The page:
Useful Cartomancy Decks
Cartomancy is divination using cards, and it has its greatest popularity in western Europe. Most commonly cards used for divination will be illustrated, but they could also contain only pips, numbers, or even just labels. Until about two hundred years ago, oracle card decks were composed of existing gaming cards to which divinatory meanings were overlaid; but in more recent times, numerous card decks with custom illustrations have been created specifically for cartomancers, as both artists and esotericists have discovered that fortune-telling cards make a great showcase.
Although deck designers sometimes invent entirely new cartomancy systems (the "Madame Endora's Fortune Cards" being an excellent example), most new decks are just artistic variants of one of the classic European oracle systems. The oldest, and the most common classic cartomancy system worldwide, is the 78 card five suit system called "Tarot Cards". When reading Tarot, it is the artwork on a card that is most important, so one deck will probably not fit all clients. Keep in mind that images and keywords assigned to a card are allegorical, and that over the years since the symbology was originally established, some meanings have shifted in the public mindset. This is the reason for example that the Tarot "Death" card is sometimes now labeled "Transition".
The French prefer the system of 36 pictogram cards called "Lenormand Cards", which are named after a famous french cartomancer of the Napoleonic period (although it should be noted that Ms. Lenormand herself actually used a standard Piquet gaming deck of thirty-two playing cards, onto which she overlaid her own meanings). Conceivably, because the images are just pictograms, if you memorized the historically retained equivalent playing card associations, you could perform a Lenormand reading using only a standard Jass gaming deck of thirty-six playing cards (or alternatively, with a standard Poker deck which has had the twos, threes, fours, and fives removed).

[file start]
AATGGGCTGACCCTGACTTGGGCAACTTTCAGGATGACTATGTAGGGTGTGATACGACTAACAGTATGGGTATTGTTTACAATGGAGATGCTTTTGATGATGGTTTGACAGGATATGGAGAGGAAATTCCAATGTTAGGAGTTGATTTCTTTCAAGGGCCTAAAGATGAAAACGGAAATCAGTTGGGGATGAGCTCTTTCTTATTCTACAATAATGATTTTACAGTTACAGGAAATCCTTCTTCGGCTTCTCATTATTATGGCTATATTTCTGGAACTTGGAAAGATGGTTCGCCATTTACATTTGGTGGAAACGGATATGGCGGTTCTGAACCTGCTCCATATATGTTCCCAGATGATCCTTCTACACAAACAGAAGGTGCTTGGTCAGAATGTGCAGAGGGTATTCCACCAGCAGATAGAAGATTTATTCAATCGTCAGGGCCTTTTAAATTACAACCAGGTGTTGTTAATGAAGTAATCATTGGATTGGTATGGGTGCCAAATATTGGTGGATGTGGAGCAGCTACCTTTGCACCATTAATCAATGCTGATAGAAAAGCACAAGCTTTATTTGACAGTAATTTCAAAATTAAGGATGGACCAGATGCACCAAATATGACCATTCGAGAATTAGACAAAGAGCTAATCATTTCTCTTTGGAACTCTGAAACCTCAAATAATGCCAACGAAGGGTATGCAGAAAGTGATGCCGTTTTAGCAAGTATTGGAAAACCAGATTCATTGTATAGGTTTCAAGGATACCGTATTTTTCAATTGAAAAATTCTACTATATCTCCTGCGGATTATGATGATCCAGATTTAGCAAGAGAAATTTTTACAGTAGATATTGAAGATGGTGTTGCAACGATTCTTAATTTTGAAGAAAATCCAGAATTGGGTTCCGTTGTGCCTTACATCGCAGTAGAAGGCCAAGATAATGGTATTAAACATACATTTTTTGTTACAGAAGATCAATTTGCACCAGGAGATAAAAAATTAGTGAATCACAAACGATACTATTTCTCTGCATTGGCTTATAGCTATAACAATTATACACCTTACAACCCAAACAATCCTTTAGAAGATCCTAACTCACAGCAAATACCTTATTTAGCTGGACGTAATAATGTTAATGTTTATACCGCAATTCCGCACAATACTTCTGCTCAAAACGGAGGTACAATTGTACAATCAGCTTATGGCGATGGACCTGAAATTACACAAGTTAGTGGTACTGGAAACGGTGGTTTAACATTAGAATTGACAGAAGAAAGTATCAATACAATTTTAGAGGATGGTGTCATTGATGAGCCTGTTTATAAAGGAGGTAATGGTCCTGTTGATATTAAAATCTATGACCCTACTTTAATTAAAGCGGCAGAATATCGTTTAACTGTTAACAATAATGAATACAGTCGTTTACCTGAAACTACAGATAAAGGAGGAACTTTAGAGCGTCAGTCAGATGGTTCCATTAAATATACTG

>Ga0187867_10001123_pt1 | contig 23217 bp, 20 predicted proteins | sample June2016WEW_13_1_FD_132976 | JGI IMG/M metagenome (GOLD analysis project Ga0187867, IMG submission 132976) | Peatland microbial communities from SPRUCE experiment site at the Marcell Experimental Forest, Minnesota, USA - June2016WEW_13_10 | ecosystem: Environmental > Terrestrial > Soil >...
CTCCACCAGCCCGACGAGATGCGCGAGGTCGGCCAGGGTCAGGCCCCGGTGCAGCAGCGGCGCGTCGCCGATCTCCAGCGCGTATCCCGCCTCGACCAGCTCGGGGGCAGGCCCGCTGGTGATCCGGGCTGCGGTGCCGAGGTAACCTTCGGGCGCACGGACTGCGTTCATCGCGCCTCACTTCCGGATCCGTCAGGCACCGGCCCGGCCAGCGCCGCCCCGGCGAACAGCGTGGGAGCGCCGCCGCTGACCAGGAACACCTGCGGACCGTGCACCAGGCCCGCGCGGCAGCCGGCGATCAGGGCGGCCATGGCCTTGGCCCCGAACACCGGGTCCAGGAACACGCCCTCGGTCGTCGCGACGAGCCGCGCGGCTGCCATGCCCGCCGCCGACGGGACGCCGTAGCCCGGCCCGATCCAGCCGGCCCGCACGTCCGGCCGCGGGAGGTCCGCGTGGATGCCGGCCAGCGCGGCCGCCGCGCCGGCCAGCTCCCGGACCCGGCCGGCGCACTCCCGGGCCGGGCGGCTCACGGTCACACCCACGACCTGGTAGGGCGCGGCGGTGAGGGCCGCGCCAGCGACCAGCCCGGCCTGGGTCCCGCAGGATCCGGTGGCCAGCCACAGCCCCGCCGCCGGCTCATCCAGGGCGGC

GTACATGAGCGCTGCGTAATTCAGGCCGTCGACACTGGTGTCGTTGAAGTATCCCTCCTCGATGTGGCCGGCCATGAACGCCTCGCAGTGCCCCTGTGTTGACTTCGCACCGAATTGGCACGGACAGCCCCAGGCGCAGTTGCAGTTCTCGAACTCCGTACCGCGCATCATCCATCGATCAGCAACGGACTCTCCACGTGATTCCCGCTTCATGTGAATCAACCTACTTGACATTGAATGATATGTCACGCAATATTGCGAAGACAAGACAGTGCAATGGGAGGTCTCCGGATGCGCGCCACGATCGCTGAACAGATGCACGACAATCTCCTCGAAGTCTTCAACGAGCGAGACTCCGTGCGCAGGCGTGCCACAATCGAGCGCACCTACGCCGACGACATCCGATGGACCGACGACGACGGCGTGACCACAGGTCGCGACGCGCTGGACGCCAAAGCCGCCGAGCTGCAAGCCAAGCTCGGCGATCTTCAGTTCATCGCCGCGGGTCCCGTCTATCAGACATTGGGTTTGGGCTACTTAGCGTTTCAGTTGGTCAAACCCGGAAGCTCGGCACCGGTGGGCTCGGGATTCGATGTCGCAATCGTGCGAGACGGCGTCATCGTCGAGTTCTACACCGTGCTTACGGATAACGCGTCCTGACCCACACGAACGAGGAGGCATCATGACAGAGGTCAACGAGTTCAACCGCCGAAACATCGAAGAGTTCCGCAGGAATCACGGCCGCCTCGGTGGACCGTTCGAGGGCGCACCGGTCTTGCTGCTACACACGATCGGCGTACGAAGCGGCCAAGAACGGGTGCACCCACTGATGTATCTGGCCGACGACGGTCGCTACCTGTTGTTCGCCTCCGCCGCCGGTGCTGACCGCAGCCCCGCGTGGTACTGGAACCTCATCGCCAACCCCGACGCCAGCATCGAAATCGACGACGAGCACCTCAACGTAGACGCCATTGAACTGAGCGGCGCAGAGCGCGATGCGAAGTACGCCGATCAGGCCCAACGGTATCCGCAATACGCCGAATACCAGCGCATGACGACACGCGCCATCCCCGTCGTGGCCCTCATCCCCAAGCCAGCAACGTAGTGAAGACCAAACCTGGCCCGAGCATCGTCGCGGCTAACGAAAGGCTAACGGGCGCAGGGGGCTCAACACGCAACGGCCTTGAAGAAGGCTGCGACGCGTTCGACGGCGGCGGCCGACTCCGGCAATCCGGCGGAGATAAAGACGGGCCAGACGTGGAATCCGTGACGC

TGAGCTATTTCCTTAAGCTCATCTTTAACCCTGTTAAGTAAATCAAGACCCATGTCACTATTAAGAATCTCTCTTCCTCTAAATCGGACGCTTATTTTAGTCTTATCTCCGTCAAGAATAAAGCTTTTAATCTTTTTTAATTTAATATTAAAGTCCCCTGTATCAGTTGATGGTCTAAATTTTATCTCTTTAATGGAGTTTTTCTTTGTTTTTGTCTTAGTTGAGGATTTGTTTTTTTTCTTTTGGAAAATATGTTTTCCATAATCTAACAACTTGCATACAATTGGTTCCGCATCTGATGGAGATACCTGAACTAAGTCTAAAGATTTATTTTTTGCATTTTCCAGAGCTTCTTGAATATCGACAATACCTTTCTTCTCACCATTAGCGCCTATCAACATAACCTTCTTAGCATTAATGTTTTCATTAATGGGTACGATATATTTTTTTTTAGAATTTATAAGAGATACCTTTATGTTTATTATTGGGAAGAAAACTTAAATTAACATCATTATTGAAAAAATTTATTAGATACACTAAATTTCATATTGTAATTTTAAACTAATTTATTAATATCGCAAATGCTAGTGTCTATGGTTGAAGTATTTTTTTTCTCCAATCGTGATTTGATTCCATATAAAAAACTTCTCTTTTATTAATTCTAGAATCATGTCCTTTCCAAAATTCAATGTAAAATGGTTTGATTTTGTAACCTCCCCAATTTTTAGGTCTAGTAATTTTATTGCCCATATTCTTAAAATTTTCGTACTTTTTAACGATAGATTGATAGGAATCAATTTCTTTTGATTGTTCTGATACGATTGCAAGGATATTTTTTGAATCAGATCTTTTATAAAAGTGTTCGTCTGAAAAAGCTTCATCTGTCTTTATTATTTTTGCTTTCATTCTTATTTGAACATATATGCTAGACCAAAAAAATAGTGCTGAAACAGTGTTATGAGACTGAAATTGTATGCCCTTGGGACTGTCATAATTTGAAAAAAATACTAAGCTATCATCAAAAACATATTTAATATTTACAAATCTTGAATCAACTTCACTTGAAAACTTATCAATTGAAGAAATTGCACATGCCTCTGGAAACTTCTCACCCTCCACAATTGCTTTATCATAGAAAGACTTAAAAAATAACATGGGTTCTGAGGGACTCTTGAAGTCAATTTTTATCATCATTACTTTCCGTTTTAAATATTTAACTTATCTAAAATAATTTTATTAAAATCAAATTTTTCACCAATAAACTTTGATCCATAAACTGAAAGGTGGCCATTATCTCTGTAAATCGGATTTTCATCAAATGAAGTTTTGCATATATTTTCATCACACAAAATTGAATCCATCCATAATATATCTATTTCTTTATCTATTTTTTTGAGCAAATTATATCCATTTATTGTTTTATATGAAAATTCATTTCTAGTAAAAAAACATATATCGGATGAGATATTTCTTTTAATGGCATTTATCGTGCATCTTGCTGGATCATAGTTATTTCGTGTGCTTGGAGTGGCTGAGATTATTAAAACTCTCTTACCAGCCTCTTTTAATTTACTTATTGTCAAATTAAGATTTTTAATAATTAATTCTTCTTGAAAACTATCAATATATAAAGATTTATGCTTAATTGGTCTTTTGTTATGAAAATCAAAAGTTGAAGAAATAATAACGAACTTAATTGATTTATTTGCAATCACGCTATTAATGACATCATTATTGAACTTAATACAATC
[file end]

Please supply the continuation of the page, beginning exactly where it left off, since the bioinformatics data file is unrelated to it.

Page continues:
The Germans prefer the system of 36 cards called "Kipper Cards". When reading Kipper, it is the direction the characters on a card are facing that is most important, so reading Spreads is deck dependent. The Austrians prefer the system of 36 unnumbered allegorical artwork cards called "Gipsy Cards" (not to be confused with the absonant mass-market deck called the 'Gypsy Witch Fortune Telling Playing Cards'). The Italians prefer the system of 52 cards called "Sibilla Cards". Conceivably, because with Sibilla it is the keywords, rather than the artwork, which is important, if you memorized the equivalent playing card associations, you could perform a Sibilla reading using only a standard Poker gaming deck of fifty-two playing cards. Guide books in English are plentiful for the Tarot, rare for the Lenormand and Kipper, and almost non-existent for the Gipsy and Sibilla.
A novice cartomancer would be well served to learn the Lenormand, Tarot, and Kipper systems, in that order. The Lenormand deck works well for yes/no questions and those of a mundane nature, as it reveals what a bystander might 'witness'. The Tarot deck works well for questions that deal with the psychology of how one 'feels' about a situation. The Kipper deck works well for questions relating to ones private social interactions, such as love triangles. Bear in mind that each card system uses its own non-interchangeable Spread methodology.
Spreads are patterns of cards laid on a table in order to answer a clients question. Spreads can consist of just one card, all the way to using every card in the deck. This can be so because when you read a Spread, it is the spot where a card is placed in the Spread that is of importance. Therefore, before you lay a Spread, you must be clear about what each spot in the Spread is supposed to be representing, so that the cards filling each spot can be subconsciously selected to reveal a valid answer. Most clients appreciate if you begin by first reading their Spread as a flowing overview paragraph, before explicating individual card details.
Let me clarify now that cards used for cartomancy have not been tooled by supernatural beings, but are instead only mundane items made in factories from paper and colored inks. They are not cursed or blessed before shipping, but just simply stuffed into boxes and sent on to retailers. They are products, nothing more. As such, you are not required to handle them in a reverent manner, and you can in fact just use them for playing card games.
Although it may seem that the mechanism behind Cards is similar to that of Dice or Runes, this is false. Dice and Runes are "cast", and therefore difficult to manipulate by the caster to force a result. Cards are "shuffled", and as any good Illusionist can demonstrate, relatively easy to manipulate into a desired sequence. Supposedly your Subconscious knows where the cards it wants are located in the deck, and can secretly manipulate them into its desired sequence. This is why you endlessly shuffle the deck while mulling the question, until you 'feel' the deck is ready to be read. Although any type of shuffle can be used to "clear" the deck, exclusively use an Overhand Shuffle when shuffling for the reading.